Wild Cards: Lowball. Book Review

Edited by George R.R. Martin and Melinda M. Snodgrass
Gollancz, p/b, 400pp, £8.99
Reviewed by Matthew Johns

The latest in the Wild Cards series is a mosaic novel – a collection of short stories by different authors that all meld together to tell one overriding tale. Each tells the story from a different characters’ viewpoint, but is linked to all the others and the overriding story arch.

The overall premise of the Wild Cards universe is that an alien virus hit Earth in the 1940’s, which either killed or mutated most of the population. Those lucky enough to remain (mostly) normal in appearance gained powers and were known as Aces. Those unlucky enough to have physical mutations and powers are known as Jokers.

In this novel, Jokers are going missing – at first, no-one notices or cares, but the Joker priest Father Squid is persistent, recruiting other Jokers to help investigate the disappearances.

Lowball is a great novel that reflects the human spirit well – each character has their own, uniquely human imperfections. There are no Supermen here, even the Aces have their own issues – relationship problems, inferiority complexes and illnesses. The Jokers face their own troubles – gang culture is rife, and those trying to do good have their own internal struggles to deal with.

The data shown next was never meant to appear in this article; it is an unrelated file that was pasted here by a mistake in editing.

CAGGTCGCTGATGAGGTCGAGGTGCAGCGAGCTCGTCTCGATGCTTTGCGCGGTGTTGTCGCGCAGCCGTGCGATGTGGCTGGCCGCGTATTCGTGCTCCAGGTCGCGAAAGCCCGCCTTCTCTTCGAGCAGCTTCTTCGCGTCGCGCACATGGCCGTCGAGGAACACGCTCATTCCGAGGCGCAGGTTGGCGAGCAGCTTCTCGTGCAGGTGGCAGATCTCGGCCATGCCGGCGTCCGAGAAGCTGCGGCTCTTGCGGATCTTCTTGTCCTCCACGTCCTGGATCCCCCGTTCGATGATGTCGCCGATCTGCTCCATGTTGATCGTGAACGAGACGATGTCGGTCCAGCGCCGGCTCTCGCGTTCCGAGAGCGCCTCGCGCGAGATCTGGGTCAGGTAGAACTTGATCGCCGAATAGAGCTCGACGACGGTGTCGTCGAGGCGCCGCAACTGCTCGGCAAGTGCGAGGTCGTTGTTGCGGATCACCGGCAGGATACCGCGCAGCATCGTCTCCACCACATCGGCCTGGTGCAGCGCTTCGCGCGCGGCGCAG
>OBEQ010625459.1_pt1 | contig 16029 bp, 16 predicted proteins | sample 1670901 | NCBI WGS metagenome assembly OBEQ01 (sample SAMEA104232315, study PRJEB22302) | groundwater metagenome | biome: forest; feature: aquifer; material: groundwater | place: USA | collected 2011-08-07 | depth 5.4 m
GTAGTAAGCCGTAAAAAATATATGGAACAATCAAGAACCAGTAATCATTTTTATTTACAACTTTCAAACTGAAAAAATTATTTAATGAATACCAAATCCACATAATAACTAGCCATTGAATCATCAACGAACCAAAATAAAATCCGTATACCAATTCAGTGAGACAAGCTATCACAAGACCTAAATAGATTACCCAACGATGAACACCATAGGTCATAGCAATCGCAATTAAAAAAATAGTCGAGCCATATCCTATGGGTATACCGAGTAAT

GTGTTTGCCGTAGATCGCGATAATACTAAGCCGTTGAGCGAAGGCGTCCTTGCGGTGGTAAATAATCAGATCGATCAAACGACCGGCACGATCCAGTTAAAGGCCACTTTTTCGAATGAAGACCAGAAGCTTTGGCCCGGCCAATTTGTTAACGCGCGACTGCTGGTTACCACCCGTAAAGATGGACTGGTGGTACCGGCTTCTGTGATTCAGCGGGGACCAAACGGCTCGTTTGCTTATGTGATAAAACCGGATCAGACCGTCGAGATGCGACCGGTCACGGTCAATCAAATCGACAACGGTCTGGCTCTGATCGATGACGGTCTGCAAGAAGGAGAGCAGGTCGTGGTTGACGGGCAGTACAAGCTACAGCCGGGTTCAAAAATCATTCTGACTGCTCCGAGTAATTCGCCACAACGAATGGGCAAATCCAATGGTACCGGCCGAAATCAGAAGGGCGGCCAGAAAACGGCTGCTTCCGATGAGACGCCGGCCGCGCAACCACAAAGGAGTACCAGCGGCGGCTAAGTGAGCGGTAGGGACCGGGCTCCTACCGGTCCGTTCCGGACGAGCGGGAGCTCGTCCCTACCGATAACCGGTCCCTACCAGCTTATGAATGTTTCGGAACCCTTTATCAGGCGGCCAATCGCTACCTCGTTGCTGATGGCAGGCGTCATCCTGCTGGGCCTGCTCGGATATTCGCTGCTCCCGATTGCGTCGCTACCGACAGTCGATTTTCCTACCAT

Eminently readable, and stands alone well, this has laugh out loud moments, pathos and action aplenty to please even the most discerning of readers.

About Phil Lunt (800 Articles)
Hailing from the rain-sodden, North Western wastelands of England, Phil has dabbled in many an arcane vocation. From rock-star to conveyor-belt scraper at a bread factory, 'Dairy Logistics Technician' to world's worst waiter. He's currently a freelance designer, actor, sometime writer/editor and Chair of the British Fantasy Society. He is on the Global Frequency and is still considering becoming an astronaut when he grows up.